Israeli officials are keeping quiet on Wednesday after the death of Venezuelan President Hugo Chavez, unlike the United States and other countries - includng Iran - that have reached out to Caracas.
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At this stage, Jerusalem is simply following developments in the Latin American country. Foreign Ministry officials hope Venezuelan-Israeli ties will improve but say the change won't happen in the short term. Still, the two main candidates to become Venezuela's next president are more favorable toward Israel.
"We had been preparing for some time for the possibility of Chavez's death. We have looked at ways to open discussion channels with the new leadership, but it's still early and we're keeping a low profile," said a source at the Foreign Ministry.
"Ultimately there are wide-ranging grounds for cooperation between the two countries, and Venezuela will benefit much more from a relationship with Israel than one with Iran. There is no reason the relationship with Venezuela won't resemble [Israel's] with Ecuador – there is criticism and there are disputes, but there is also cooperation."
Chavez was one of Israel's main adversaries around the globe and the most prominent in Latin America. He based his foreign policy on opposition to the United States, a cooling of relations with Israel and a strengthening of ties with countries like Iran and Syria.
The deterioration in relations occurred in part during the Second Lebanon War in 2006. With Iranian and Syrian encouragement, Chavez criticized Israel more harshly than leaders whose countries had diplomatic ties with Israel.
"We feel that the Israeli aggression against the Palestinians and against Lebanon is directed against us too," Chavez told Al Jazeera a week after returning from a state visit to Tehran. "This aggression is unjustified. It is perpetrated in the fascist manner of Hitler. Israel is justified in criticizing Hitler and his aggression – and we criticize this as well – but now they are doing what Hitler did to the Jews. They are killing innocent children and whole families."
During the Second Lebanon War, Chavez downgraded Venezuela's diplomatic relations with Israel and recalled his ambassador from Tel Aviv. Israel's foreign minister at the time, Tzipi Livni, then recalled ambassador Shlomo Cohen to Jerusalem for consultations "in light of [Chavez's] outrageous defamatory remarksagainst the State of Israel."
In January 2009, during Operation Cast Lead in Gaza, Venezuela broke off diplomatic ties with Israel. Chavez continued to excoriate Israel and said "the Holocaust – that is what is happening right now in Gaza." He later expelled all Israeli diplomats from Caracas. In response, Jerusalem expelled Venezuela's diplomats from Israel.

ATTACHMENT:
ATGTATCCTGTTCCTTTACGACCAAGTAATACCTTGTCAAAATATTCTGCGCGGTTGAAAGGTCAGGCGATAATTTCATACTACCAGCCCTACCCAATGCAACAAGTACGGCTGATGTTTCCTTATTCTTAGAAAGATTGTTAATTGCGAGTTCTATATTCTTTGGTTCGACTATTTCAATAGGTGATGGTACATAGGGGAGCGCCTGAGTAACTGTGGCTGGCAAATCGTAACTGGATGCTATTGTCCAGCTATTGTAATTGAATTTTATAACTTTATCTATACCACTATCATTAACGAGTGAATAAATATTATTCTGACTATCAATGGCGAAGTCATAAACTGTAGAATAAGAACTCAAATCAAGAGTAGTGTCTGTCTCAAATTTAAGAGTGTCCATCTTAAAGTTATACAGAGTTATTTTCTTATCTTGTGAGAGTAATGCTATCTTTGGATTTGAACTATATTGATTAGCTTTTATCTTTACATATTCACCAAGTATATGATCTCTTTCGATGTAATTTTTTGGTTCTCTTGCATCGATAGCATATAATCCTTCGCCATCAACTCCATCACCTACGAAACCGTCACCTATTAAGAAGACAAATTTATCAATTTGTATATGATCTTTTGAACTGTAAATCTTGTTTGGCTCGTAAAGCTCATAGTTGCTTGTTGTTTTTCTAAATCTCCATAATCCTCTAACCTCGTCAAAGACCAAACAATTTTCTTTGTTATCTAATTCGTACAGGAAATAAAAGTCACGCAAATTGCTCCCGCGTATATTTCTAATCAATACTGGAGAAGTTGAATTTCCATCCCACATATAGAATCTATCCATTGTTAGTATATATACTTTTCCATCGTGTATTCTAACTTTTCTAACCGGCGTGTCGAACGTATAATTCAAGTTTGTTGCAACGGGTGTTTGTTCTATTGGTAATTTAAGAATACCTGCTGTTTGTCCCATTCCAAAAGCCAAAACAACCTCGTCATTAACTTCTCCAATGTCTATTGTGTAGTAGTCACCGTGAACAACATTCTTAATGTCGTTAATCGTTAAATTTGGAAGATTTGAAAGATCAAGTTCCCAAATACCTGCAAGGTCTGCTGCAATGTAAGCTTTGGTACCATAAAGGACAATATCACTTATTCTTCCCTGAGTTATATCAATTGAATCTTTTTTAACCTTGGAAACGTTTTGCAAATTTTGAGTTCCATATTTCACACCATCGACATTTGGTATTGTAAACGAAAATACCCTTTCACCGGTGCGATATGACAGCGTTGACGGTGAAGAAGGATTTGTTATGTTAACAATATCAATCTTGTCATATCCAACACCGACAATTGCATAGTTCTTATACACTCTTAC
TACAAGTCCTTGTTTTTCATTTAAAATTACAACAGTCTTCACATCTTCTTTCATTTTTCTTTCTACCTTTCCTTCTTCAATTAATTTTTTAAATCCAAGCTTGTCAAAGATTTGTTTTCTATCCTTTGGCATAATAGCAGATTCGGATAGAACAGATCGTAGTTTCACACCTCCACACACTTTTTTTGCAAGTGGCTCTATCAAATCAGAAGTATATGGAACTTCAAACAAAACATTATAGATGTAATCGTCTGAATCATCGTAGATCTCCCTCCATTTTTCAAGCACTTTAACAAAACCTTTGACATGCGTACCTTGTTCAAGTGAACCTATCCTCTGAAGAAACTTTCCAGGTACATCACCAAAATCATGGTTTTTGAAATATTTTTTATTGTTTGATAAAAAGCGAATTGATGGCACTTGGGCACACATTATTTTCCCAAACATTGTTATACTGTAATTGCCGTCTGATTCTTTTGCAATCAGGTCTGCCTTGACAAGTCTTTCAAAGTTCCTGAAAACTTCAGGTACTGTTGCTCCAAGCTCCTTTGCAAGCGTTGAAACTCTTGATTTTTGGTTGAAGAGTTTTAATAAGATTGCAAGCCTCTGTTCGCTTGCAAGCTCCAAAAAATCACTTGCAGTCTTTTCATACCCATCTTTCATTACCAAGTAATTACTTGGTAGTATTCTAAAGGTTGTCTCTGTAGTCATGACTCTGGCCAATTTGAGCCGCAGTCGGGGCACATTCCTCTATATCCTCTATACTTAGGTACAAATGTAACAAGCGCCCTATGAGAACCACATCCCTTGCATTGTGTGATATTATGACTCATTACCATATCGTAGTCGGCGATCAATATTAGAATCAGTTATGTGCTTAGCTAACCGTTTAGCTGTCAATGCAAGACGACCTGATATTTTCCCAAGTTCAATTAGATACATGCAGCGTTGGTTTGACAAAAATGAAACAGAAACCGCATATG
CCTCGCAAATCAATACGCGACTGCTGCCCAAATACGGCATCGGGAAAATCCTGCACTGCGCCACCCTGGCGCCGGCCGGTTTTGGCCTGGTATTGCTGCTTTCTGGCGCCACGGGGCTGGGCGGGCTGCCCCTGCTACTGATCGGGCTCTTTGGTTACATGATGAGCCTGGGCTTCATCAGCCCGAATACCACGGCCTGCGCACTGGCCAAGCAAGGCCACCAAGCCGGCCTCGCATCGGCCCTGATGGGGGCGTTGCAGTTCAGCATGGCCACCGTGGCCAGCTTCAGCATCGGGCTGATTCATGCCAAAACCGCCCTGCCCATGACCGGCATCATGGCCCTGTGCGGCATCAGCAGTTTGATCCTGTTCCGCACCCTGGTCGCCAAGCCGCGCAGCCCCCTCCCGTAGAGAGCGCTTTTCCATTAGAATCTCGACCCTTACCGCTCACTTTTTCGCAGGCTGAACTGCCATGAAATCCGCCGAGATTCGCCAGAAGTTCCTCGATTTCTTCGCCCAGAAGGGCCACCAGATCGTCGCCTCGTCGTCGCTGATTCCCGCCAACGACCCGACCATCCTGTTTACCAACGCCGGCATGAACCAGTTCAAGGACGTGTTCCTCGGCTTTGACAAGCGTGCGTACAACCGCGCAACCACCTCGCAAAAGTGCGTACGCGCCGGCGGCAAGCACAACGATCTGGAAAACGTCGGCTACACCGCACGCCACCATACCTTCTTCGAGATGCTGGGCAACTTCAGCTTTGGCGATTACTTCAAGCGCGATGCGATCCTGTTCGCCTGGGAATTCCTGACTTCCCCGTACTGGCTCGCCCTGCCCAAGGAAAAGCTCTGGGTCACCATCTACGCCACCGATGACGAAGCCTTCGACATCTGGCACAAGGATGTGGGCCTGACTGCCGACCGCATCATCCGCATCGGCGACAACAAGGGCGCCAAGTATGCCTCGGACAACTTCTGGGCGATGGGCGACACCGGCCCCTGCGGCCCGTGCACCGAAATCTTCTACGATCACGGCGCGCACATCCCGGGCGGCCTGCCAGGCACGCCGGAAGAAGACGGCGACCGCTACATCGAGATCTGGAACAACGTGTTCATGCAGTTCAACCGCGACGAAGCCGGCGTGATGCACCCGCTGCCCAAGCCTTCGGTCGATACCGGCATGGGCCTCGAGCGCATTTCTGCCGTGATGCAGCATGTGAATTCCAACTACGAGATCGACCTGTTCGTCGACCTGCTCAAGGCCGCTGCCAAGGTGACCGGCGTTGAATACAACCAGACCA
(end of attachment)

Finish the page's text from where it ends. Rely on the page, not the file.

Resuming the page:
In recent years, Israel has closely followed the warming between Chavez and Iran. After Mahmoud Ahmadinejad became Iranian president in 2005, he developed strong personal ties with Chavez. During Ahmadinejad's first two years in office, Chavez visited Tehran six times; he then visited regularly until he became ill with cancer. Ahmadinejad and senior Iranian officials became regular guests in Caracas.
Israeli officials have said Venezuela has become an Iranian forward operating base in Latin America. The Foreign Ministry and the Mossad have kept an eye on the Tehran-Damascus-Caracas air route that has carried thousands of Iranians for several years now. These Iranians were ostensibly traveling to work at Venezuela's oil installations, but Foreign Ministry officials believe that members of Iran's Revolutionary Guard were among the passengers.
Israel has claimed that Venezuela has aided Iran in getting around international sanctions. Israeli officials also suspect that in the past two years Venezuela has helped the Assad regime in Syria bypass sanctions. They also suspect that military cooperation and arms dealing is going on between Venezuela, Iran and Syria.
For example, the Spanish newspaper ABC reported in June that Venezuela had transferred to Iran several F-16 fighter planes, a model used by the United States and Israel. The transfer was intended to help the Iranians' radar and air-defense systems ahead of a possible American or Israeli attack on Iran's nuclear installations, the paper said.
Since Caracas has broken off relations with Jerusalem the number of anti-Semitic attacks against Venezuela's small Jewish community has increased dramatically; many Jews have left the country. Only about 10,000 Jews remain in the country, about half the number in 2000.
With no Israeli diplomats in Caracas, the United States, Canada and Jewish organizations are sending messages for Jerusalem on anti-Semitism. Much of the anti-Semitism has come from Chavez's political party and is cropping up in the media, in comments by politicians and in physical attacks on Venezuelan Jews, synagogues and Jewish cemeteries.
Senior Foreign Ministry officials said Wednesday they didn't expect a significant change in Venezuela's policy toward Israel before the next presidential election.
Chavez's political heir – vice president and former foreign minister Nicolas Maduro – is considered slightly more moderate toward Israel; he serves as a liaison to the Jewish community in the country. A few weeks ago in Venezuela he met with members of the World Jewish Congress, headed by Ronald Lauder. According to Foreign Ministry sources, Maduro did not disparage Israel.
Maduro's expected opponent, opposition leader Henrique Capriles Radonski, has a very positive view toward Israel. One reason Capriles may be so favorable are his Jewish roots, though he defines himself as a Catholic. Capriles' maternal grandparents were Jews who fled the Holocaust to Caracas. Capriles' father is a Catholic Venezuelan with Sephardi Jewish roots. A Capriles win in the next election would probably thaw Venezuela-Israel relations.